The Lebanon War

The Lebanon War

The Lebanon War

The Lebanon War


In April of 1975, Lebanon, the tranquil Middle Eastern country called the Switzerland of the Orient, exploded into a violent conflict that lasted almost two decades. This book explores the convoluted politics and forces within Lebanon and the Near East that made the atmosphere in that tiny republic highly charged, thus inhibiting conflict resolution. This comprehensive study describes the strategies, battles, and conferences that kept Lebanon aflame, despite the best efforts of all concerned parties to terminate the bloodshed. Abraham looks at Lebanon from the inside-out, highlighting the conflicting politics of Lebanese leaders, the failure of the "democratic left" to take over the state, and the underlying problem of the PLO's presence in the country.


A bridge may link two entities together; tie one area to another; join different, alien cultures; or transmit differing ways of life and intellectual concepts from place to place. Throughout its history, Lebanon has been a bridge of civilizations, linking Eastern and Western cultures, arts, and sciences with one another.

That majestic land and its energetic prodigies have seen many civilizations planted deep within its fertile soil; it has been an island of the West on stormy Eastern shores and a window of the East on Western landscapes.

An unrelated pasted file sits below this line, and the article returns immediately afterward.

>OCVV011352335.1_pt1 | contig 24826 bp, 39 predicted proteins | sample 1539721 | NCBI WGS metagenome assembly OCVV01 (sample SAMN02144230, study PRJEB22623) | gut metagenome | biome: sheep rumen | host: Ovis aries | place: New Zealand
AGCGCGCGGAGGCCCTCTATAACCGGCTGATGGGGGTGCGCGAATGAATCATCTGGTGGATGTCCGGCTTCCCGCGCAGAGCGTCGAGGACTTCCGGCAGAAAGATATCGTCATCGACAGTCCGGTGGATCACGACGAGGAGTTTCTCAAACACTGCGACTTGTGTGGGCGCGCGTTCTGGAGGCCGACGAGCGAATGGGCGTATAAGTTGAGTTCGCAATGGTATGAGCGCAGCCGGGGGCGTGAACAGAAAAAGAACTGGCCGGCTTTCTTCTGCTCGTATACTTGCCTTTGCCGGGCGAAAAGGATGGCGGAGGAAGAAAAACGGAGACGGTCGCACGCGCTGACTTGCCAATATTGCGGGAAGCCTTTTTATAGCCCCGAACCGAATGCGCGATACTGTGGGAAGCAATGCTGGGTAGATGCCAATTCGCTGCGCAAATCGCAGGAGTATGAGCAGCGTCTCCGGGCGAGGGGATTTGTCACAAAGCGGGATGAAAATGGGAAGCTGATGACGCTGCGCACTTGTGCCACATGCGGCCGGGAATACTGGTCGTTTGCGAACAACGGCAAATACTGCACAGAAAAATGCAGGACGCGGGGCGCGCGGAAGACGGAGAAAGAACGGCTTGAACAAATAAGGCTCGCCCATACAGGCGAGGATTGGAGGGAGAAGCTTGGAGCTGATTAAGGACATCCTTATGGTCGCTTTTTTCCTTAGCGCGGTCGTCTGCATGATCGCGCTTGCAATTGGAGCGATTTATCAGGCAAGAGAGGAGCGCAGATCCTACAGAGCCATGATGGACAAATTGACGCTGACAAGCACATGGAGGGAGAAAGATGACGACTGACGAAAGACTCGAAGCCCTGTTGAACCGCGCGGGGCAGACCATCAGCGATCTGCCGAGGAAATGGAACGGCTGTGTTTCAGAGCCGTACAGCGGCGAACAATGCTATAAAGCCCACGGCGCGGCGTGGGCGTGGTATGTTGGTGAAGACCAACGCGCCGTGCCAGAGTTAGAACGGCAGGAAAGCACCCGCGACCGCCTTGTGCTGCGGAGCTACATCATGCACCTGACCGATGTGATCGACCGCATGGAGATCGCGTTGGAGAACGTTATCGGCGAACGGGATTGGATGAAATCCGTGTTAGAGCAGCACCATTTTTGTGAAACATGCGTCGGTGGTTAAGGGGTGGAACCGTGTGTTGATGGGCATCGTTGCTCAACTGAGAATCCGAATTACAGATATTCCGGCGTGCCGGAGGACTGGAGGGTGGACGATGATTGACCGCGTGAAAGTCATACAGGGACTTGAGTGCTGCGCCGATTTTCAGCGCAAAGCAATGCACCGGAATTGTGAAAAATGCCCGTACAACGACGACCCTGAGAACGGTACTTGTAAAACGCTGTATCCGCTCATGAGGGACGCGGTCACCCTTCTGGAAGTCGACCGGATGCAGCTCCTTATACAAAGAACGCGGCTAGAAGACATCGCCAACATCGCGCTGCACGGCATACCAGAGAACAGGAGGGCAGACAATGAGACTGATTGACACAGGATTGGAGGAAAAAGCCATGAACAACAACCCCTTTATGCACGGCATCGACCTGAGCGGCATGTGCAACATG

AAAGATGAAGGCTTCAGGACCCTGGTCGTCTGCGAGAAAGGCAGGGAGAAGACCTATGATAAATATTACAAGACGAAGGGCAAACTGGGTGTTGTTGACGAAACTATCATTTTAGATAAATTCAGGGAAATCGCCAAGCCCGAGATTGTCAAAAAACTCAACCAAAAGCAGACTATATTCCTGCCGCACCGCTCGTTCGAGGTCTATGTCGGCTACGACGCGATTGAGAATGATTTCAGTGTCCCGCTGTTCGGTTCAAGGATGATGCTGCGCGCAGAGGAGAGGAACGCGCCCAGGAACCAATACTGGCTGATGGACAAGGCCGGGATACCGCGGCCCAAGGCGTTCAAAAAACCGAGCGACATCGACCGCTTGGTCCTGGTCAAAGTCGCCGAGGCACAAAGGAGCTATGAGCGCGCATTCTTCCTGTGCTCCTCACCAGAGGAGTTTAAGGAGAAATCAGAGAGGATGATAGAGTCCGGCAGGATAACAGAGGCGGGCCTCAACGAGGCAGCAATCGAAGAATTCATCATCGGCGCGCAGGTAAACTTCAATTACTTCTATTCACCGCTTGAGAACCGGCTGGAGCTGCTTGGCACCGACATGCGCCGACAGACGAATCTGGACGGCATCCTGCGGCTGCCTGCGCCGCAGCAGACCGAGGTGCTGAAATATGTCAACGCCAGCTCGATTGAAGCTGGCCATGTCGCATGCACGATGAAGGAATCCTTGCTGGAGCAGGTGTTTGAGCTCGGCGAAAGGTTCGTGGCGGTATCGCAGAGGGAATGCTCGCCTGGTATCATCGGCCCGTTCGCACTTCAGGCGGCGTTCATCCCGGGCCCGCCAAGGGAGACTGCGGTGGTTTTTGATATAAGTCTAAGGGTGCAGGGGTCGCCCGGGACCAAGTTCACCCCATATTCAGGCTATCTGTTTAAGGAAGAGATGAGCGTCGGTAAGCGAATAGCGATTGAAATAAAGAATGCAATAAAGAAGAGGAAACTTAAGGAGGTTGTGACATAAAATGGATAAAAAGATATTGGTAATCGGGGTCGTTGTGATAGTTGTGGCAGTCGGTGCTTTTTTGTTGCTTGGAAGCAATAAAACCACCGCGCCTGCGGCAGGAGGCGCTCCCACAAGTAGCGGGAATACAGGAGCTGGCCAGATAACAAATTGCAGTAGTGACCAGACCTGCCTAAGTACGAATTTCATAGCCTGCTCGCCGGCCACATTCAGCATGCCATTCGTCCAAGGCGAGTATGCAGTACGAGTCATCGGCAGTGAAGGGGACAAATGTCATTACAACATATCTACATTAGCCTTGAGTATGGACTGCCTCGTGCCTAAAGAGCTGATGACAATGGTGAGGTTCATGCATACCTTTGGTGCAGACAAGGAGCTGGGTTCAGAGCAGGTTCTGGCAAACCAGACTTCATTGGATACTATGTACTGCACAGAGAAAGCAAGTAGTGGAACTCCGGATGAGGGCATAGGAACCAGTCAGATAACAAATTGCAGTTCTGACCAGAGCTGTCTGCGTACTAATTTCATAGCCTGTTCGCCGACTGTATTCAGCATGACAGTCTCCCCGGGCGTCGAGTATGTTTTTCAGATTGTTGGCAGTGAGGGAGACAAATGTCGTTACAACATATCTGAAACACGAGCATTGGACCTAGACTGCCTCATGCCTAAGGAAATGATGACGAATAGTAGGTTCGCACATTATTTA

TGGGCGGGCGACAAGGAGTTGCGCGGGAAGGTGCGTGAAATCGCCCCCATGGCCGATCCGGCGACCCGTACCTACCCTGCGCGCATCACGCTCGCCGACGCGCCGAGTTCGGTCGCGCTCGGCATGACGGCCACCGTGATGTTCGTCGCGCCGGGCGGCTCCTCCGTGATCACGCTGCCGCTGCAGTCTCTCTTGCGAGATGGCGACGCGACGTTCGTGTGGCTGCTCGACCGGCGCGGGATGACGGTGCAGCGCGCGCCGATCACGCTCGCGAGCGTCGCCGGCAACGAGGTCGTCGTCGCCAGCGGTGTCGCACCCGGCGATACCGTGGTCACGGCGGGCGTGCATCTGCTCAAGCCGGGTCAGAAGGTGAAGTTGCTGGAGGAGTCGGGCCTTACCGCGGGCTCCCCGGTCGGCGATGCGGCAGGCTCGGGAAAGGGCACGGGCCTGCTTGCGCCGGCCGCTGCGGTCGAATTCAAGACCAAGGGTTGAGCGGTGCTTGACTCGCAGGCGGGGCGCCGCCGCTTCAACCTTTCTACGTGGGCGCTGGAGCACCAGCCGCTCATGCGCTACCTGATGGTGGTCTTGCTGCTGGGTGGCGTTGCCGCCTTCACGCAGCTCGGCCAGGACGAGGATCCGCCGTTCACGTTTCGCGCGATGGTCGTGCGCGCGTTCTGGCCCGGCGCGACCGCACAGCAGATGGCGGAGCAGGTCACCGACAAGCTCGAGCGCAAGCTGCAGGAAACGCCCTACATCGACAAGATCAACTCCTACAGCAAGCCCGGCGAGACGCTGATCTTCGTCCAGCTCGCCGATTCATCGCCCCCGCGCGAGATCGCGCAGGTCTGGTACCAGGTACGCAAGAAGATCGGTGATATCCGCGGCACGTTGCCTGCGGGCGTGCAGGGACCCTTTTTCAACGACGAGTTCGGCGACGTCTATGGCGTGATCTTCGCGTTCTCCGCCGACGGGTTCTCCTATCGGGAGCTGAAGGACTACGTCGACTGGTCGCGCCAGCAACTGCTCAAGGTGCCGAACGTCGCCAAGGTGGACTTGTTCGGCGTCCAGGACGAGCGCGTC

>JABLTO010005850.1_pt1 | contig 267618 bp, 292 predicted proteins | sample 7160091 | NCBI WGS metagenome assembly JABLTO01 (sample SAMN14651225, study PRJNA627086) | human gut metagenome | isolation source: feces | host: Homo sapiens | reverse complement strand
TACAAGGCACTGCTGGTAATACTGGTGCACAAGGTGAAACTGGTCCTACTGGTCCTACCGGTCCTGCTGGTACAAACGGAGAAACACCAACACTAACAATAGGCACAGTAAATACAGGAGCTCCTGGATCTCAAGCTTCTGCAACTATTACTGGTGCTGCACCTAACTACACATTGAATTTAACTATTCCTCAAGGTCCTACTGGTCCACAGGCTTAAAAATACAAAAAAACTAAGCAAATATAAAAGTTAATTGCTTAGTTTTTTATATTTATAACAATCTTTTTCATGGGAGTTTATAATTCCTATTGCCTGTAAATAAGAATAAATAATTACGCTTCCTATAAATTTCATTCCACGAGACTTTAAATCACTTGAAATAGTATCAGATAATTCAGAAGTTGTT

Geographically known as northern Canaan, the area that today comprises Lebanon gave birth to the Phoenician civilization but, in time, it was conquered by a host of ancient invaders traversing its strategic locale. It was part of the Hellenistic, Roman, and Byzantine worlds and contributed intellectually and culturally to those empires. In the seventh century, Lebanon's coastal districts fell to the conquering army of Islam, which wrested the Near East from its Byzantine master. (Syrian rule lasted for approximately one hundred years; however, Syria has always maintained that both Lebanon and Palestine/Israel are districts of its own country.) The Arab hold seemed impregnable until the invading Turkish army of Sultan Salim annexed the Arab Near East, making it part of the Ottoman Turkish Empire until the end of World War I.

When World War I ended, Lebanon became part of the French Mandate of the League of Nations. The French presence, designed to bring Lebanon to independence, lasting throughout the interwar years, enabled Lebanon to make radical advances into the modern world. At the end of the war, Lebanese people of all political and religious persuasions joined forces to . . .

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